The Autistic Journalist

Using words to explain the mind

Posts Tagged ‘Hudson Records

ESPN, the worldwide leader in autism?

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50 Tyson photo courtesy of Hudson Records

If you’ve never heard of ESPN before, congratulations on escaping your cave. The network that launched SportsCenter and grew from its small Bristol, Conn. roots in 1979 to a cultural phenomenon can now claim they covered the first publicly-known autistic rapper: Minnesota native 50 Tyson.

You might say “What does 50 Tyson have to do with sports?” Although 50 Tyson, whose real name is Antonio Henderson-Davis, did play high school football for Minneapolis Edison High School, ESPN usually sticks with professional and NCAA Division I sports. That’s where Antonio’s record label comes in; his owner is former NBA player Troy Hudson, whose most productive years were with the Minnesota Timberwolves.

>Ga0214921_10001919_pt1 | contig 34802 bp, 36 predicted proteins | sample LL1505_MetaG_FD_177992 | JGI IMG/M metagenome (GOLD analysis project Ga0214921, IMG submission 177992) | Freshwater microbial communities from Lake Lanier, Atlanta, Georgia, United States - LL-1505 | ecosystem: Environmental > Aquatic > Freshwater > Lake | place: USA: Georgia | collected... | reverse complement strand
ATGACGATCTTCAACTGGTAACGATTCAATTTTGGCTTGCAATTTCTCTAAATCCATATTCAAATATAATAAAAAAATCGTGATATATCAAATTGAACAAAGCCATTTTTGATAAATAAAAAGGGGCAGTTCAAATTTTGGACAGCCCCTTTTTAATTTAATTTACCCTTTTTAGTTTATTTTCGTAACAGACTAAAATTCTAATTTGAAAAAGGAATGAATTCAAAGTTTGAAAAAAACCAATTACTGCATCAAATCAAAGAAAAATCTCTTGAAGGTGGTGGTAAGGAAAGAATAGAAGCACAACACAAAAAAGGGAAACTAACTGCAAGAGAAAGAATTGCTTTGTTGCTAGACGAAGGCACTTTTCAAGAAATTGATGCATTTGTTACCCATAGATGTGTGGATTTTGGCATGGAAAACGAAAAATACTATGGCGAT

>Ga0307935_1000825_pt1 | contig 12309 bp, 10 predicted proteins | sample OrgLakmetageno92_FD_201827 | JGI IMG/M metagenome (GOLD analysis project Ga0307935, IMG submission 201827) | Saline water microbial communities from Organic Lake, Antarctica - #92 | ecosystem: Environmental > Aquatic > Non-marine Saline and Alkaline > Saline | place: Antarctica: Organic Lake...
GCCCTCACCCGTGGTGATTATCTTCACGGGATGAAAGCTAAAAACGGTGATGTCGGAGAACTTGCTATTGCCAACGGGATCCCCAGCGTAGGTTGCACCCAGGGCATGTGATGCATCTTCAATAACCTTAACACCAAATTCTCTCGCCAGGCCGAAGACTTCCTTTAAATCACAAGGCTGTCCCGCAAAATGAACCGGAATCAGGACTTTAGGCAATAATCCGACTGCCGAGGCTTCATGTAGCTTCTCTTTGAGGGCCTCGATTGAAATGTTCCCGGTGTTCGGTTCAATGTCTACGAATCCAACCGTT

Freelancer Kalani Simpson contributed a profile for ESPN’s page 2, a site for sports figures in the news but not necessarily for athletics. Because the article is geared toward a national audience, Simpson gives us a quick glance at how 50 Tyson landed a record deal, an accomplishment not all musicians get early in their lifetime (Antonio turned 18 recently). Hudson watched YouTube videos posted by Henderson-Davis when the rapper sneaked his sister’s camera and spit off a few freestyle rhymes in his bathroom. Now, Henderson-Davis has released his first album to coincide with Autism Awareness Month, aptly titled “50 Tyson Presents the Rhythm of Autism Vol. 1.” Simpson, who writes a weekly column for, would have posted this story sooner, but his interview with Hudson and Henderson-Davis was delayed as both sought out a tuxedo for Henderson-Davis’ school prom.